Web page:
Friday, April 06, 2012

I Thirst

A reflection for a Good Friday ecumenical service on the Seven Last Words.

After this, Jesus, knowing that all was now finished, said (to fulfill the Scripture), “I thirst.”
John 19:28

When it was all finished, when Jesus knew it was all done and completed, the work over, the job at an end, the terror, pain, agony, and shame of the cross borne and the terrible days, hours and minutes run down to seconds, Jesus uttered (to fulfill the Scripture) “I thirst.”

“To fulfill the Scripture.” I wonder about how we hear John’s parenthetical statement so close to the climactic moment of the Passion. I wonder what we think it means “to fulfill the Scripture.” I’m tempted to take it through the lens of the old-fashioned American Protestant work-ethic: that is to hear it as part of Jesus’ salvation productivity check-list, near the end of the Messiah’s task-list. “Oh yes, I must say these words from the twenty-first verse of the sixty-ninth Psalm. Check.” The thought makes me want to take the author of the gospel aside and berate him for ruining an otherwise perfectly dramatic moment.

Or maybe I could take the Biblical Scholar Approach and argue the author tying the Passion remembered with the sacred texts his audience already knows... Trying to persuade them Jesus is who he says he is, who we say he is. “I thirst” is then the proof-text for our argument, simply another piece of evidence in the great rhetorical gambit to sway the jury.

But I should know better. John does not waste words. And mere checklists or evidence don’t rise to the occasion. They don’t lift my eyes to the cross or get me out of the cloudy places in my head and down into the plumbing of the heart, the depths of the soul.

Jesus fulfills scripture. He doesn’t simply prove it all in a court of law or cleverly wind his way into our intellects. Nor does he please his God, his Abba Father, by simply checking every box on the Messianic to-do list. No, he fulfills scripture. He makes the old text leap to life and jump into the messiness of our own with the deep yearnings of humanity wound up in the eternal yearnings of our God.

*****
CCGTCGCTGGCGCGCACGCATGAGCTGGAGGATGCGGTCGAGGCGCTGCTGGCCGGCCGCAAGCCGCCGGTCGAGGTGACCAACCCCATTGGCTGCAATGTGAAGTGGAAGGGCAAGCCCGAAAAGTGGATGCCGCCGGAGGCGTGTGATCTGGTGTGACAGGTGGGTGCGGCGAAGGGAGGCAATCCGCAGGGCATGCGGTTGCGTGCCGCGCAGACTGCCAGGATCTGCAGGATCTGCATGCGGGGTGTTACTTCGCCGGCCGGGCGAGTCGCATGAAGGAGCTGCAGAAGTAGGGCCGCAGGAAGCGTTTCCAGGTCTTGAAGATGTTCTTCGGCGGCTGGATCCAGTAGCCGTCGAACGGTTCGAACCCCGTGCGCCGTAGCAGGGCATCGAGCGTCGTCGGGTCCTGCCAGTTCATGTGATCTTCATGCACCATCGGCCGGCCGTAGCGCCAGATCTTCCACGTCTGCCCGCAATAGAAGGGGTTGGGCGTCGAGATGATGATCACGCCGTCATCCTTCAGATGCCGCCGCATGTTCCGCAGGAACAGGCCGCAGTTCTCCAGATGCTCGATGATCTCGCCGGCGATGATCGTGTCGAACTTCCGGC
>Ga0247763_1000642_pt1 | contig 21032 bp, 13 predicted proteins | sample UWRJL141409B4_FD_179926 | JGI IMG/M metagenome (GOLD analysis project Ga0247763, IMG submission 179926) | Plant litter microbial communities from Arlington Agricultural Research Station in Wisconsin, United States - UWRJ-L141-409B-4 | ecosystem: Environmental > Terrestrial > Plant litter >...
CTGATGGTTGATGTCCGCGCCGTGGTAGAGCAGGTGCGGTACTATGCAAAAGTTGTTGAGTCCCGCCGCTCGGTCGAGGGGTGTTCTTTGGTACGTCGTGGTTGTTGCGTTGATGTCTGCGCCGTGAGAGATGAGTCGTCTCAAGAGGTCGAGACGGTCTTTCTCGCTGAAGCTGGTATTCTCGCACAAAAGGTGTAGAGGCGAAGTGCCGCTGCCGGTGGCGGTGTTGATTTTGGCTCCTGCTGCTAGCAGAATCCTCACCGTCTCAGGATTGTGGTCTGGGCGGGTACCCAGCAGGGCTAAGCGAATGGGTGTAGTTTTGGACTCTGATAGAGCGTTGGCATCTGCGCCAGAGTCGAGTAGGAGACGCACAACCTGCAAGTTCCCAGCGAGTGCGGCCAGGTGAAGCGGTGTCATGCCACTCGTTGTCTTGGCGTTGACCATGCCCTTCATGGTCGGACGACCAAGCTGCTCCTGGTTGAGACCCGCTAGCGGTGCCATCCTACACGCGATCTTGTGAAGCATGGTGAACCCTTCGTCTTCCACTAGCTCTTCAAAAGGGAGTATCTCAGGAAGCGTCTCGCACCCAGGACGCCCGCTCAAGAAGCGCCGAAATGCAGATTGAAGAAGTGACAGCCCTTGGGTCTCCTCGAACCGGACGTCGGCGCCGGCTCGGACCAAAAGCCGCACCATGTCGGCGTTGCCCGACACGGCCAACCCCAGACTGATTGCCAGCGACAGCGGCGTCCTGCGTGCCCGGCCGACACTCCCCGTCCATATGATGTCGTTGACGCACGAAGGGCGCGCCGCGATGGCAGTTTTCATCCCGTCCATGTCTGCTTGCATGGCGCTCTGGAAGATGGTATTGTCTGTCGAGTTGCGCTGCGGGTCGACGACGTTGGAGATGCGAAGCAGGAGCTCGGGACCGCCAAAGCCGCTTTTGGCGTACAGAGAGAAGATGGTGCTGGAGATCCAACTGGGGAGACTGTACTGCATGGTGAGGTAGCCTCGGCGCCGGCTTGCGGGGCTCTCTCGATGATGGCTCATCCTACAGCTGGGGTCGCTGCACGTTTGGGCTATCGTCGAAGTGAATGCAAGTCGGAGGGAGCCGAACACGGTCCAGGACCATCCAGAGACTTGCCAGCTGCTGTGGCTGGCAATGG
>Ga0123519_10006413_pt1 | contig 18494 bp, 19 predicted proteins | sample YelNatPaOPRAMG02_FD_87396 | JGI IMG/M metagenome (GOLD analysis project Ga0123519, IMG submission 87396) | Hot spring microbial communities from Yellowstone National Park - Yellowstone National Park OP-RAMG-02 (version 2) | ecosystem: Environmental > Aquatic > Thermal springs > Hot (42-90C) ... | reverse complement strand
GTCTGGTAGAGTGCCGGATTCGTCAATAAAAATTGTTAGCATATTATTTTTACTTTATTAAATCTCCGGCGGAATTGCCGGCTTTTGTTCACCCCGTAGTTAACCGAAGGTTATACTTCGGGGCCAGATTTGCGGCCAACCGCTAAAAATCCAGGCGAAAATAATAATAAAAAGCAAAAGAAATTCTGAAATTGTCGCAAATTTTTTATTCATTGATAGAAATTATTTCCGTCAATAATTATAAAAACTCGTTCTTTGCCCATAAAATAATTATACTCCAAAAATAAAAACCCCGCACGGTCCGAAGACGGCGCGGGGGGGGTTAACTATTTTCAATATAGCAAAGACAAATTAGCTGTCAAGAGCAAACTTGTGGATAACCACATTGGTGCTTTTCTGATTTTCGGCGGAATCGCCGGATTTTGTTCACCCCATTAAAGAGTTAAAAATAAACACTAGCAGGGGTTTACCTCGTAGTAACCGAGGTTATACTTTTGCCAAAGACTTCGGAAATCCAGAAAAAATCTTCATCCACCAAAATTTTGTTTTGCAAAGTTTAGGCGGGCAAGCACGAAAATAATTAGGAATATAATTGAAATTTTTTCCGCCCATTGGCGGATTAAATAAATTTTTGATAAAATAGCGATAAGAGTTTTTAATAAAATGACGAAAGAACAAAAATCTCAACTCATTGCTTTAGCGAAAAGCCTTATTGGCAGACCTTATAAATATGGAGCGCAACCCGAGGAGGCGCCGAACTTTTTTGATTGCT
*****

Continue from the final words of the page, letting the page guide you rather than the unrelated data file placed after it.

“I thirst,” as God has thirsted from the beginning for a people who would trust and follow their Maker and Redeemer through the wilderness of this life into the Promised Land. “I thirst,” as the faithful prophets and the countless, silent unnamed holy ones thirsted for righteousness and for justice in their own time, that it might tumble down like mighty waters and wash away the idolatrous, craven, murderous appetites that run the world.

“I thirst” for the pure water that gives life, the water our sisters and brothers even this night in too many places can’t have because greed, corruption, and warfare dam it up beyond their reach. “I thirst” because you thirst and we all thirst for something we cannot quite explain, a completion yet to be rendered, a spigot yet to be opened, a tap yet to be turned. “I thirst” for the water that wells up to eternal life, to really believe and to really know that I am God’s beloved, for that water and heart-knowing that means I will never have to thirst again. I thirst, I yearn to be home with Abba, with Papa God, with Mama Wisdom, where the table is always set and the feast always prepared, and the water and wine quench every thirst and satisfy every last fiber of my being. Where there are enough chairs for everyone I love and even the strangers and enemies I don’t.

“I thirst” for that overflowing cup the Good Shepherd promises, even if he himself forgoes it so that in those last gasping breaths on the cross, the whole world may see beyond all of our denial and self-deception...may see for a few beats of the stricken heart our true thirst revealed for what it truly is: a thirst for the God that gives us all life and a Savior able, across all the chasms of suffering, shame, and death, to lead us there.

Painting: Eloi, Eloi, lama Sabachthani? by Ann Kim

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